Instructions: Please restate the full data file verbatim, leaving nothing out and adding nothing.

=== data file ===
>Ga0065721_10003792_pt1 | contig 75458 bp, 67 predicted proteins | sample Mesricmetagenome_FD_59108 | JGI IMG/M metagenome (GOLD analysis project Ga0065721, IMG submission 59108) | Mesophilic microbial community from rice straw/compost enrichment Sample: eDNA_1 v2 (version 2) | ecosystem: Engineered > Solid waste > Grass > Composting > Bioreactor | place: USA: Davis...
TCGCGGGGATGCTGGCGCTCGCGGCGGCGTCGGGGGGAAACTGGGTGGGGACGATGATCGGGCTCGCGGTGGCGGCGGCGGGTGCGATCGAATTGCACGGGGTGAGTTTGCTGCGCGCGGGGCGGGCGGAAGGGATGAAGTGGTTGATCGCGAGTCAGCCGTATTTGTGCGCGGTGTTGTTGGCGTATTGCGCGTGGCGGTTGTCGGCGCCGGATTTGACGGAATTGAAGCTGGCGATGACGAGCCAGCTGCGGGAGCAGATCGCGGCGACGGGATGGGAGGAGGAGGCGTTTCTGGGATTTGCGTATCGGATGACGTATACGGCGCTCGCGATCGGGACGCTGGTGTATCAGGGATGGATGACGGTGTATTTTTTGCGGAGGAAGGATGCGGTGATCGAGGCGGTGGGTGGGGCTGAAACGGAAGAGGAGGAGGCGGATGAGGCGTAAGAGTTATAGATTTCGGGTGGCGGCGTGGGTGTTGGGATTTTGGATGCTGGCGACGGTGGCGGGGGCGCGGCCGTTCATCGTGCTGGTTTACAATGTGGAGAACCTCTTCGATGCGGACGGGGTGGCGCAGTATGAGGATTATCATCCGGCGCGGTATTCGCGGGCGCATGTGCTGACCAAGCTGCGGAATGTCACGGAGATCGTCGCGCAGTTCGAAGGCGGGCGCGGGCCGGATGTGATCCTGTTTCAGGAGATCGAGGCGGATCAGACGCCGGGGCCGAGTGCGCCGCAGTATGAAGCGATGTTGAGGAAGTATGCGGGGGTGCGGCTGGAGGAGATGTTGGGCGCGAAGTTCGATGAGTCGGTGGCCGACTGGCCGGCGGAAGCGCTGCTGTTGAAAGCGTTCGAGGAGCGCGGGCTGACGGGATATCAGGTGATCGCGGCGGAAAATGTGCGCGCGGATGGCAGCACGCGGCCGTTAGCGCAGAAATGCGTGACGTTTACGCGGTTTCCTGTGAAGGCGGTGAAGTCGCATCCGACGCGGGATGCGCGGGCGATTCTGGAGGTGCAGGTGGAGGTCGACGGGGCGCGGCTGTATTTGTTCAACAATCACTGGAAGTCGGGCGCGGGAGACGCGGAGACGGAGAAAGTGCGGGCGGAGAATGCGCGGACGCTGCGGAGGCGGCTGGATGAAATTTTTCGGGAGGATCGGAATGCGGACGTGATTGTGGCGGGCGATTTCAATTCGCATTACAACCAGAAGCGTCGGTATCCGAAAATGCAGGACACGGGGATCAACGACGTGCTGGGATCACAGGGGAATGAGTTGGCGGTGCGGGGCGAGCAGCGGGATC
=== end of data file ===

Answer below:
>Ga0065721_10003792_pt1 | contig 75458 bp, 67 predicted proteins | sample Mesricmetagenome_FD_59108 | JGI IMG/M metagenome (GOLD analysis project Ga0065721, IMG submission 59108) | Mesophilic microbial community from rice straw/compost enrichment Sample: eDNA_1 v2 (version 2) | ecosystem: Engineered > Solid waste > Grass > Composting > Bioreactor | place: USA: Davis...
TCGCGGGGATGCTGGCGCTCGCGGCGGCGTCGGGGGGAAACTGGGTGGGGACGATGATCGGGCTCGCGGTGGCGGCGGCGGGTGCGATCGAATTGCACGGGGTGAGTTTGCTGCGCGCGGGGCGGGCGGAAGGGATGAAGTGGTTGATCGCGAGTCAGCCGTATTTGTGCGCGGTGTTGTTGGCGTATTGCGCGTGGCGGTTGTCGGCGCCGGATTTGACGGAATTGAAGCTGGCGATGACGAGCCAGCTGCGGGAGCAGATCGCGGCGACGGGATGGGAGGAGGAGGCGTTTCTGGGATTTGCGTATCGGATGACGTATACGGCGCTCGCGATCGGGACGCTGGTGTATCAGGGATGGATGACGGTGTATTTTTTGCGGAGGAAGGATGCGGTGATCGAGGCGGTGGGTGGGGCTGAAACGGAAGAGGAGGAGGCGGATGAGGCGTAAGAGTTATAGATTTCGGGTGGCGGCGTGGGTGTTGGGATTTTGGATGCTGGCGACGGTGGCGGGGGCGCGGCCGTTCATCGTGCTGGTTTACAATGTGGAGAACCTCTTCGATGCGGACGGGGTGGCGCAGTATGAGGATTATCATCCGGCGCGGTATTCGCGGGCGCATGTGCTGACCAAGCTGCGGAATGTCACGGAGATCGTCGCGCAGTTCGAAGGCGGGCGCGGGCCGGATGTGATCCTGTTTCAGGAGATCGAGGCGGATCAGACGCCGGGGCCGAGTGCGCCGCAGTATGAAGCGATGTTGAGGAAGTATGCGGGGGTGCGGCTGGAGGAGATGTTGGGCGCGAAGTTCGATGAGTCGGTGGCCGACTGGCCGGCGGAAGCGCTGCTGTTGAAAGCGTTCGAGGAGCGCGGGCTGACGGGATATCAGGTGATCGCGGCGGAAAATGTGCGCGCGGATGGCAGCACGCGGCCGTTAGCGCAGAAATGCGTGACGTTTACGCGGTTTCCTGTGAAGGCGGTGAAGTCGCATCCGACGCGGGATGCGCGGGCGATTCTGGAGGTGCAGGTGGAGGTCGACGGGGCGCGGCTGTATTTGTTCAACAATCACTGGAAGTCGGGCGCGGGAGACGCGGAGACGGAGAAAGTGCGGGCGGAGAATGCGCGGACGCTGCGGAGGCGGCTGGATGAAATTTTTCGGGAGGATCGGAATGCGGACGTGATTGTGGCGGGCGATTTCAATTCGCATTACAACCAGAAGCGTCGGTATCCGAAAATGCAGGACACGGGGATCAACGACGTGCTGGGATCACAGGGGAATGAGTTGGCGGTGCGGGGCGAGCAGCGGGATC